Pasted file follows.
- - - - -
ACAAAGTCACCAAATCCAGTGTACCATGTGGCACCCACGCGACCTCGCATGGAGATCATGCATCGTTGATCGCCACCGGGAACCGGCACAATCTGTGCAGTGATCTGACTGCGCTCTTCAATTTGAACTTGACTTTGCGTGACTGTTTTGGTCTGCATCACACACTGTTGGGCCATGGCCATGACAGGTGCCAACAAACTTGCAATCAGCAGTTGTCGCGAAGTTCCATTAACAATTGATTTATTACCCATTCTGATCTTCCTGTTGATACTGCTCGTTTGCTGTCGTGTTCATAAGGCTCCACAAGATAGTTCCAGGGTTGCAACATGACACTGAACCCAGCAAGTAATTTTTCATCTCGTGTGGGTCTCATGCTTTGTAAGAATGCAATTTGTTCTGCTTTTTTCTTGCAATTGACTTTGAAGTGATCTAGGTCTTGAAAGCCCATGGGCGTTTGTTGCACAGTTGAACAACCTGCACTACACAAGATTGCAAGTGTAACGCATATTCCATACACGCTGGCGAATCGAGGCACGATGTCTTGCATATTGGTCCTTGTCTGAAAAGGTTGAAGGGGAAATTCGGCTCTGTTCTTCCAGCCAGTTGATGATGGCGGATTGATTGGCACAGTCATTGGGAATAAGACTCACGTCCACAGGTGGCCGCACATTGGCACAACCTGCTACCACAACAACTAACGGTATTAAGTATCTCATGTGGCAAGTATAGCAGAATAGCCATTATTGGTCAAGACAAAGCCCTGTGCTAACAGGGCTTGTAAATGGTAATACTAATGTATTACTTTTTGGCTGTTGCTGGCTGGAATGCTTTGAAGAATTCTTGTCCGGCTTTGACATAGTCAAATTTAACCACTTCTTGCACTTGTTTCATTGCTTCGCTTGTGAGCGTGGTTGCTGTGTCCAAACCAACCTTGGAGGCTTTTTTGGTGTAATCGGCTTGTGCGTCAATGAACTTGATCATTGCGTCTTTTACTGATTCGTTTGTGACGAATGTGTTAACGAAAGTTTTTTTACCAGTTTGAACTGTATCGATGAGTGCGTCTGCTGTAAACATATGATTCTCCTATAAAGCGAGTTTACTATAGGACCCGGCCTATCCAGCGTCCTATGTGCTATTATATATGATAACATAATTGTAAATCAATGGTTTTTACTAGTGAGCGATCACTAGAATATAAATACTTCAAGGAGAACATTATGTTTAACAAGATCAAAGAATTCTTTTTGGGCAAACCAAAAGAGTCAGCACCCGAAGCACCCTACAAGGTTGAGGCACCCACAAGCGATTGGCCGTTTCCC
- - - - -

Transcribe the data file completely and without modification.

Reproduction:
ACAAAGTCACCAAATCCAGTGTACCATGTGGCACCCACGCGACCTCGCATGGAGATCATGCATCGTTGATCGCCACCGGGAACCGGCACAATCTGTGCAGTGATCTGACTGCGCTCTTCAATTTGAACTTGACTTTGCGTGACTGTTTTGGTCTGCATCACACACTGTTGGGCCATGGCCATGACAGGTGCCAACAAACTTGCAATCAGCAGTTGTCGCGAAGTTCCATTAACAATTGATTTATTACCCATTCTGATCTTCCTGTTGATACTGCTCGTTTGCTGTCGTGTTCATAAGGCTCCACAAGATAGTTCCAGGGTTGCAACATGACACTGAACCCAGCAAGTAATTTTTCATCTCGTGTGGGTCTCATGCTTTGTAAGAATGCAATTTGTTCTGCTTTTTTCTTGCAATTGACTTTGAAGTGATCTAGGTCTTGAAAGCCCATGGGCGTTTGTTGCACAGTTGAACAACCTGCACTACACAAGATTGCAAGTGTAACGCATATTCCATACACGCTGGCGAATCGAGGCACGATGTCTTGCATATTGGTCCTTGTCTGAAAAGGTTGAAGGGGAAATTCGGCTCTGTTCTTCCAGCCAGTTGATGATGGCGGATTGATTGGCACAGTCATTGGGAATAAGACTCACGTCCACAGGTGGCCGCACATTGGCACAACCTGCTACCACAACAACTAACGGTATTAAGTATCTCATGTGGCAAGTATAGCAGAATAGCCATTATTGGTCAAGACAAAGCCCTGTGCTAACAGGGCTTGTAAATGGTAATACTAATGTATTACTTTTTGGCTGTTGCTGGCTGGAATGCTTTGAAGAATTCTTGTCCGGCTTTGACATAGTCAAATTTAACCACTTCTTGCACTTGTTTCATTGCTTCGCTTGTGAGCGTGGTTGCTGTGTCCAAACCAACCTTGGAGGCTTTTTTGGTGTAATCGGCTTGTGCGTCAATGAACTTGATCATTGCGTCTTTTACTGATTCGTTTGTGACGAATGTGTTAACGAAAGTTTTTTTACCAGTTTGAACTGTATCGATGAGTGCGTCTGCTGTAAACATATGATTCTCCTATAAAGCGAGTTTACTATAGGACCCGGCCTATCCAGCGTCCTATGTGCTATTATATATGATAACATAATTGTAAATCAATGGTTTTTACTAGTGAGCGATCACTAGAATATAAATACTTCAAGGAGAACATTATGTTTAACAAGATCAAAGAATTCTTTTTGGGCAAACCAAAAGAGTCAGCACCCGAAGCACCCTACAAGGTTGAGGCACCCACAAGCGATTGGCCGTTTCCC